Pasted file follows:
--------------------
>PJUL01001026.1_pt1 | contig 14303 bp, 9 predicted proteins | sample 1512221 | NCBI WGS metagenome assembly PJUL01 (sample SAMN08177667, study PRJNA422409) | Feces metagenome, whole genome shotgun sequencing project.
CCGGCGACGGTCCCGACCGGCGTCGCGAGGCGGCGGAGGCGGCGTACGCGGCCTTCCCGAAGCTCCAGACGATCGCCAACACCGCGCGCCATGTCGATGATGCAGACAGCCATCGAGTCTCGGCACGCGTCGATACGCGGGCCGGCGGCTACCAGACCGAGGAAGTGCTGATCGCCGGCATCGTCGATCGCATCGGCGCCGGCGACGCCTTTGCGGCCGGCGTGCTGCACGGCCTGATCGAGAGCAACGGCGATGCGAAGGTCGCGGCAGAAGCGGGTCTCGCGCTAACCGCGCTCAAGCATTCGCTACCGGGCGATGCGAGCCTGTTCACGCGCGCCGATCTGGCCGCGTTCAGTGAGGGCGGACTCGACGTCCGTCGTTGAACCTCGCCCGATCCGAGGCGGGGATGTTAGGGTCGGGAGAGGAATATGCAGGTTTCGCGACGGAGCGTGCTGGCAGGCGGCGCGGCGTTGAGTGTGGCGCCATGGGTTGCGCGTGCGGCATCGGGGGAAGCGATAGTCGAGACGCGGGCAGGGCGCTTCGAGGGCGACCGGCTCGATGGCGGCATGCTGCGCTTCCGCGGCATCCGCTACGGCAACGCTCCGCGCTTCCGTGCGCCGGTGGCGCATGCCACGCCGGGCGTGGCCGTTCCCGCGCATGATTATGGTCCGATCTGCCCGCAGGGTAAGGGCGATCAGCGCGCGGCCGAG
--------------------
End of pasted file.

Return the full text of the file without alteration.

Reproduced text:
>PJUL01001026.1_pt1 | contig 14303 bp, 9 predicted proteins | sample 1512221 | NCBI WGS metagenome assembly PJUL01 (sample SAMN08177667, study PRJNA422409) | Feces metagenome, whole genome shotgun sequencing project.
CCGGCGACGGTCCCGACCGGCGTCGCGAGGCGGCGGAGGCGGCGTACGCGGCCTTCCCGAAGCTCCAGACGATCGCCAACACCGCGCGCCATGTCGATGATGCAGACAGCCATCGAGTCTCGGCACGCGTCGATACGCGGGCCGGCGGCTACCAGACCGAGGAAGTGCTGATCGCCGGCATCGTCGATCGCATCGGCGCCGGCGACGCCTTTGCGGCCGGCGTGCTGCACGGCCTGATCGAGAGCAACGGCGATGCGAAGGTCGCGGCAGAAGCGGGTCTCGCGCTAACCGCGCTCAAGCATTCGCTACCGGGCGATGCGAGCCTGTTCACGCGCGCCGATCTGGCCGCGTTCAGTGAGGGCGGACTCGACGTCCGTCGTTGAACCTCGCCCGATCCGAGGCGGGGATGTTAGGGTCGGGAGAGGAATATGCAGGTTTCGCGACGGAGCGTGCTGGCAGGCGGCGCGGCGTTGAGTGTGGCGCCATGGGTTGCGCGTGCGGCATCGGGGGAAGCGATAGTCGAGACGCGGGCAGGGCGCTTCGAGGGCGACCGGCTCGATGGCGGCATGCTGCGCTTCCGCGGCATCCGCTACGGCAACGCTCCGCGCTTCCGTGCGCCGGTGGCGCATGCCACGCCGGGCGTGGCCGTTCCCGCGCATGATTATGGTCCGATCTGCCCGCAGGGTAAGGGCGATCAGCGCGCGGCCGAG